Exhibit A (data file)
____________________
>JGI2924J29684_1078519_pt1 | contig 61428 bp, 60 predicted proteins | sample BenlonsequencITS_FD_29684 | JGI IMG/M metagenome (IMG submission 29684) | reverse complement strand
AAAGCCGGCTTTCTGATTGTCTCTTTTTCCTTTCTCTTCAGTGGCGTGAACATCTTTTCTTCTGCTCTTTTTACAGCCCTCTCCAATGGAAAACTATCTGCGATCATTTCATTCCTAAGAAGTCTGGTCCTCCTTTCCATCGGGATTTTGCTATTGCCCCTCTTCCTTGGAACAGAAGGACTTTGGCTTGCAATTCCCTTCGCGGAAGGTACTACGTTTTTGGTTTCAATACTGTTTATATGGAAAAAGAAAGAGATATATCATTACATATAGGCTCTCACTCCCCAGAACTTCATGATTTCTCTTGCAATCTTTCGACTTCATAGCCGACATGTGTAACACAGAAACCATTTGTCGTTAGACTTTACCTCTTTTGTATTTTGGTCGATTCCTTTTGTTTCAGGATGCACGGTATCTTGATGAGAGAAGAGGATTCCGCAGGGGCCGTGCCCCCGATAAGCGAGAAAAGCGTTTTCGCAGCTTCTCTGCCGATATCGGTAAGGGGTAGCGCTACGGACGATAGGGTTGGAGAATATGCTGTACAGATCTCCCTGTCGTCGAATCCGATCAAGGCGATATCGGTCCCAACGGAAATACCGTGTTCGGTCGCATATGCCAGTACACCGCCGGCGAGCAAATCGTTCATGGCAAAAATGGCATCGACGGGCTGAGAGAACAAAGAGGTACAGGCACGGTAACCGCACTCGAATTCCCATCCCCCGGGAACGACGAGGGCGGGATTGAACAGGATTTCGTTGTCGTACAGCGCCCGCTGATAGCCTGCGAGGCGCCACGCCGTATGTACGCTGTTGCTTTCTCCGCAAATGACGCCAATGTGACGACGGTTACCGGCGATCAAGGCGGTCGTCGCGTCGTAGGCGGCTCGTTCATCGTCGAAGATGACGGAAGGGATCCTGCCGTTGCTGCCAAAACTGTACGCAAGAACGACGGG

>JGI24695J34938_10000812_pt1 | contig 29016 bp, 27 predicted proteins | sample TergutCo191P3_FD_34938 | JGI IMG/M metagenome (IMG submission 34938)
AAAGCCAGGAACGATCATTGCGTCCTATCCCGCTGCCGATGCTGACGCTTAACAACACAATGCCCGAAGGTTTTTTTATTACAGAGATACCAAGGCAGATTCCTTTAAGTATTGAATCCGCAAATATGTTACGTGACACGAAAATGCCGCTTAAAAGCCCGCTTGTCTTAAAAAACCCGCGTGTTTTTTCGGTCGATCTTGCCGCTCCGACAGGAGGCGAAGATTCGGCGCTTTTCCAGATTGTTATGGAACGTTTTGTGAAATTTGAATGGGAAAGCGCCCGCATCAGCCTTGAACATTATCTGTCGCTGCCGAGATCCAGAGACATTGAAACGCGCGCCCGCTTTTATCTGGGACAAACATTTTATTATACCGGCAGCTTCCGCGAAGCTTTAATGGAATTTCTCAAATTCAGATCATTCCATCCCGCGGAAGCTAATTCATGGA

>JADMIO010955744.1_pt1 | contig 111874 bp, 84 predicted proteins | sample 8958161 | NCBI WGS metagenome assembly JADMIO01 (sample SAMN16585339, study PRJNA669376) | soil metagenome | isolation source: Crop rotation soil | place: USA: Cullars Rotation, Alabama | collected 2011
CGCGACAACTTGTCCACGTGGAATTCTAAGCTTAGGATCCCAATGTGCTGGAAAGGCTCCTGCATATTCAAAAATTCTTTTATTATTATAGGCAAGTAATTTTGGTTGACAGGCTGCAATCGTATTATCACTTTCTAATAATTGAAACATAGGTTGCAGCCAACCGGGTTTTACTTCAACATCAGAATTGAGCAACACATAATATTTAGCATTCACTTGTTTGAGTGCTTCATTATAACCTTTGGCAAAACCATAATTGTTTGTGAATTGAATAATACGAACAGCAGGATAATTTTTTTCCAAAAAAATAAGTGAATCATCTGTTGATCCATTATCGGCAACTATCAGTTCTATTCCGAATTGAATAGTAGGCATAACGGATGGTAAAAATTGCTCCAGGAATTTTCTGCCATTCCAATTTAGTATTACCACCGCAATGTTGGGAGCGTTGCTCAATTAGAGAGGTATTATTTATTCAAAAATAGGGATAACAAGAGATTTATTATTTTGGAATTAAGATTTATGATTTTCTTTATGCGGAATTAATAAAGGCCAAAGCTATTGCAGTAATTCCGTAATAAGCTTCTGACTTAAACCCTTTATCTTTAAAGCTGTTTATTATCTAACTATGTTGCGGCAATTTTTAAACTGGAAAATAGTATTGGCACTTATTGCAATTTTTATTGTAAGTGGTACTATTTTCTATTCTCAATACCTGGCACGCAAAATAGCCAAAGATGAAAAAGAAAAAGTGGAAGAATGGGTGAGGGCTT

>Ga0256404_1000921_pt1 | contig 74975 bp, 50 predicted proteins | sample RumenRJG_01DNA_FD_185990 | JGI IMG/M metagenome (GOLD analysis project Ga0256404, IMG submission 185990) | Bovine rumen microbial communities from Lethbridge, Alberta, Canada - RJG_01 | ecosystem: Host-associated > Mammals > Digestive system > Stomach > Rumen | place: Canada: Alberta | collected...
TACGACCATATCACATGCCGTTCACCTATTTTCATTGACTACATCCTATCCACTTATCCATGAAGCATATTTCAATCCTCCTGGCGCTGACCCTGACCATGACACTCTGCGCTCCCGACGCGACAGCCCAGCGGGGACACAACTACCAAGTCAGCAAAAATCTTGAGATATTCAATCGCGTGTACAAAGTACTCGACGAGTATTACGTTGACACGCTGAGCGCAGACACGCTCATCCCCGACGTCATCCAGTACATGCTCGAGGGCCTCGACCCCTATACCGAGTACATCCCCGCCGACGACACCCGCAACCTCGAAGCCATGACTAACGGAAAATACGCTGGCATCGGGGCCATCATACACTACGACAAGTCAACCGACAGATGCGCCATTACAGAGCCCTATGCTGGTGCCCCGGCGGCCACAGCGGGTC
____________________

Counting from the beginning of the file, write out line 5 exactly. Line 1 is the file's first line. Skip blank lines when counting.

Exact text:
>JADMIO010955744.1_pt1 | contig 111874 bp, 84 predicted proteins | sample 8958161 | NCBI WGS metagenome assembly JADMIO01 (sample SAMN16585339, study PRJNA669376) | soil metagenome | isolation source: Crop rotation soil | place: USA: Cullars Rotation, Alabama | collected 2011